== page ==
A recent analysis conducted by Crowe Horwath has found glaring disparities among five managed care insurers with respect to the number of days a claim is in accounts receivable - a factor that could have a serious impact on a hospital's revenue.
Researchers used Crowe Revenue Cycle Analytics, a software program that collects and analyzes financial transaction data from more than 800 hospitals, to study five unnamed national commercial insurers. They found that A/R days among the studied insurers ranged from 52.2 to 67.7 days. The report also shows that initial denial rates among the five commercial managed care payers range from 7.5 to 11.1 percent of net patient service revenue (NPSR). This means that for every 10 dollars of revenue, approximately one dollar is at risk of nonpayment.
According to the analysis, denials that were marked "additional medical information needed" accounted for the greatest disparity between the five studied insurers; the payers with the highest rate of denial noted this reason more than three times as often as the insurer with the lowest rate. Final denial write-offs among the five payers were found to comprise between 0.8 and 2.4 percent of NPSR.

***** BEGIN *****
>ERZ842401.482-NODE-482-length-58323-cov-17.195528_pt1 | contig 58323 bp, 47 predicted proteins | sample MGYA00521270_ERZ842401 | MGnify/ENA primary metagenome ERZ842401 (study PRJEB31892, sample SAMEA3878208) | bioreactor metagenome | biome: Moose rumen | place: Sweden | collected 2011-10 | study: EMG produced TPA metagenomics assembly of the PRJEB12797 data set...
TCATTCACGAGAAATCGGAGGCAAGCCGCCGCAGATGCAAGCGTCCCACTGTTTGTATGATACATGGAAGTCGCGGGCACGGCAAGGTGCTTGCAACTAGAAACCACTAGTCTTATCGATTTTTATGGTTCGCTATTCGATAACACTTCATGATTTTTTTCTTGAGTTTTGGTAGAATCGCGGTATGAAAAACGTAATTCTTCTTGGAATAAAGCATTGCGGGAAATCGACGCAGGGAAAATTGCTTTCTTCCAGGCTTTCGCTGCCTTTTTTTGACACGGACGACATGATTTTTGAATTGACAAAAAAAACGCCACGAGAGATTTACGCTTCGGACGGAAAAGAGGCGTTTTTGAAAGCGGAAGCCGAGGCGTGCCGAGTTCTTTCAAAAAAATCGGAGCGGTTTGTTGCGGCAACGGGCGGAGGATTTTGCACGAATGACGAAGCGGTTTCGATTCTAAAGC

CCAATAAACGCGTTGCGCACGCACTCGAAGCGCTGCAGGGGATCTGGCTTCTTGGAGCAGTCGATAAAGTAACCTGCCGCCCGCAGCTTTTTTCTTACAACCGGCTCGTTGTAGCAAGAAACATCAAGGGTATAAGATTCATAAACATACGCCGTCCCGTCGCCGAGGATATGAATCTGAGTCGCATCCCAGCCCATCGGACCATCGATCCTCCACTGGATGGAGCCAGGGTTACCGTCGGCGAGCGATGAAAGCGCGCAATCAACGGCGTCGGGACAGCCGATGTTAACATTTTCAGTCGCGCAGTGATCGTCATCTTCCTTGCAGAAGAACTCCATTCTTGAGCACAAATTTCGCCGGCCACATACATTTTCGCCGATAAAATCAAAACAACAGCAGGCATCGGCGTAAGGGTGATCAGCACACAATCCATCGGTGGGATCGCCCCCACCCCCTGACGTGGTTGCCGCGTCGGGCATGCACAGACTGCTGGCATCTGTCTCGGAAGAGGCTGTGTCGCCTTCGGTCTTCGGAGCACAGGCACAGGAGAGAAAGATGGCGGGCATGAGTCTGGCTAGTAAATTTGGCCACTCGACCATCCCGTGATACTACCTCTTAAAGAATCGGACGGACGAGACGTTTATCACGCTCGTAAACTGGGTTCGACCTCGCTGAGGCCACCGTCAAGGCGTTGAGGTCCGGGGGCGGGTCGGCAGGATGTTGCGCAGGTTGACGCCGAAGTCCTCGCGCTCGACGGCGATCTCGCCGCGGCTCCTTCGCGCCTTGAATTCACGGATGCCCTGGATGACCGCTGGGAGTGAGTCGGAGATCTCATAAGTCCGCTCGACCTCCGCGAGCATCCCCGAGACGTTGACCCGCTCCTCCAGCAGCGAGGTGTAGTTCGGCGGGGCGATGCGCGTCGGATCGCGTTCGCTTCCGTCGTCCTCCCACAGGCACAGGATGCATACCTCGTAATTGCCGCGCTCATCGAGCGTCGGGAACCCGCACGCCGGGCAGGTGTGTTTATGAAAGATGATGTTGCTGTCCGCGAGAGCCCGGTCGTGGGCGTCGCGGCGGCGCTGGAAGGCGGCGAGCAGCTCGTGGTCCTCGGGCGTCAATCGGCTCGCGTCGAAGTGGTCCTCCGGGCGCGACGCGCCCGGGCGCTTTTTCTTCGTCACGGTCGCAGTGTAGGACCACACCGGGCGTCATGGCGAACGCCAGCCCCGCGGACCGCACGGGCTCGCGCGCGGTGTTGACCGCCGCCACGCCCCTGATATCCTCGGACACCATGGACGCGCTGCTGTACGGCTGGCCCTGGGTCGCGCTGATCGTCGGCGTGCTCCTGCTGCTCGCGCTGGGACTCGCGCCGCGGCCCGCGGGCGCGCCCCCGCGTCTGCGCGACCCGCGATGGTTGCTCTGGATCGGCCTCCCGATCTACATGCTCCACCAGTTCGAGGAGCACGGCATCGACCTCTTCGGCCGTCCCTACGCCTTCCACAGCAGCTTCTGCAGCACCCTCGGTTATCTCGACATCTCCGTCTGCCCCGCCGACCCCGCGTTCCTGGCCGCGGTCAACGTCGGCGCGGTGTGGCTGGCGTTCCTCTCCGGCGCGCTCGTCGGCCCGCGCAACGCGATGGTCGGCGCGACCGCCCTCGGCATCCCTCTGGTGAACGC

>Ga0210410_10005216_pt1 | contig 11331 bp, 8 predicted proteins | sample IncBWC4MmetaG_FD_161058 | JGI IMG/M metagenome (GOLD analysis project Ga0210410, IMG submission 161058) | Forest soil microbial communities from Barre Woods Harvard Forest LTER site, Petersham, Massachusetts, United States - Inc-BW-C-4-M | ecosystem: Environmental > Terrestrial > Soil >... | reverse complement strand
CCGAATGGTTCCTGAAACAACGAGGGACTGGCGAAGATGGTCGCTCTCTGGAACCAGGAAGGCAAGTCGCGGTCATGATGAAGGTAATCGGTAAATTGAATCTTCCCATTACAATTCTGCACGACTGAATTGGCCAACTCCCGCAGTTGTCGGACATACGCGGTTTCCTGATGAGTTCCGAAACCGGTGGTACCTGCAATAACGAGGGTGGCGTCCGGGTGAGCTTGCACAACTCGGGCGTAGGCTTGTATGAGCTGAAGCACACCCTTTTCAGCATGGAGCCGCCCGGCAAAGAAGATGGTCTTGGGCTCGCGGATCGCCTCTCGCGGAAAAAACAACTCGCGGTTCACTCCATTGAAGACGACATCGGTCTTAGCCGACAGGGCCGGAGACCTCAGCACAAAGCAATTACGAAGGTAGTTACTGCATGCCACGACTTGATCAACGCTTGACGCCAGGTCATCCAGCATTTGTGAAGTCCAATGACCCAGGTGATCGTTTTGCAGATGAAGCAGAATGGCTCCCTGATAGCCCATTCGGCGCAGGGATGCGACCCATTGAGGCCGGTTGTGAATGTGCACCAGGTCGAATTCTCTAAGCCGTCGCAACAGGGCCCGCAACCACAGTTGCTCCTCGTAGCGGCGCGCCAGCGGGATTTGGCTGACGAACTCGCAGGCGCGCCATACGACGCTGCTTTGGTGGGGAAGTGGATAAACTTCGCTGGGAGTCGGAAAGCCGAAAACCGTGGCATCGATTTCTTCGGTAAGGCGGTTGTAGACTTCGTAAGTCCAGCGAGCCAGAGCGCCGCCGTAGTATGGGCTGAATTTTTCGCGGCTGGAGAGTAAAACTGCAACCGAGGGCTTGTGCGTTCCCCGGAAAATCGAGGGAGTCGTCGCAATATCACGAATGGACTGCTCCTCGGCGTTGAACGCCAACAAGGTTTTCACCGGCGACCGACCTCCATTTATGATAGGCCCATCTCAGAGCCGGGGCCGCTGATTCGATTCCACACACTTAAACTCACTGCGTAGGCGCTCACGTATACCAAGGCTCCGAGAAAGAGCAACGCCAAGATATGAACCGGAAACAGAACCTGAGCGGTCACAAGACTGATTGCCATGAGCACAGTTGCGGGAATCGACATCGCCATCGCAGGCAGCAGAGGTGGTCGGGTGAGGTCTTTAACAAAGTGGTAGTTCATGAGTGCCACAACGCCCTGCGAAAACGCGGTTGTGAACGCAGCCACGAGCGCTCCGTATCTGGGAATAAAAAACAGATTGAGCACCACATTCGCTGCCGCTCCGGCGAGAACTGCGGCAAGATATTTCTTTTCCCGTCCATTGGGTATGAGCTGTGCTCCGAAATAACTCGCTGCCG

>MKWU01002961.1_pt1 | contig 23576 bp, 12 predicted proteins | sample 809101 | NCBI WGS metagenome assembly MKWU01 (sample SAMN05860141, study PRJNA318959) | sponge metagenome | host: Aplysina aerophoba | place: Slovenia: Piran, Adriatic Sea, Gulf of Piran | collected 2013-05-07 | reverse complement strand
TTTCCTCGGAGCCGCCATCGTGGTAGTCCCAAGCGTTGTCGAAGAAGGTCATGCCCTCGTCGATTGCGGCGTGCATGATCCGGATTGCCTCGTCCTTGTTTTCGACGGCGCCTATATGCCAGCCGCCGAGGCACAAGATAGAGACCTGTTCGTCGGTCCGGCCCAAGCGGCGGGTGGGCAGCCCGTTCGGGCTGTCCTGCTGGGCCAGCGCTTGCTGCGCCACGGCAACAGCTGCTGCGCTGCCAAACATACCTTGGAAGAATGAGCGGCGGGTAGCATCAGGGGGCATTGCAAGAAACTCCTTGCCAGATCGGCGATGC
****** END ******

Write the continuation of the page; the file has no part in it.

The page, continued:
While government insurers generally have simple, straightforward policies, many commercial managed care providers attach special conditions to their contract terms, benefit schemes, and medical documentation requirements. Health care providers that do not adhere to these conditions risk having their claims denied or only partially paid.
Brian Sanderson, managing principal of Crowe Healthcare services, says that consistent, detailed performance reporting will become increasingly important for managed care payers as hospital reimbursement rates continue to plummet. "Since commercial payers are key to a provider's success, the provider should actively look for payer-by-payer trends," he says.
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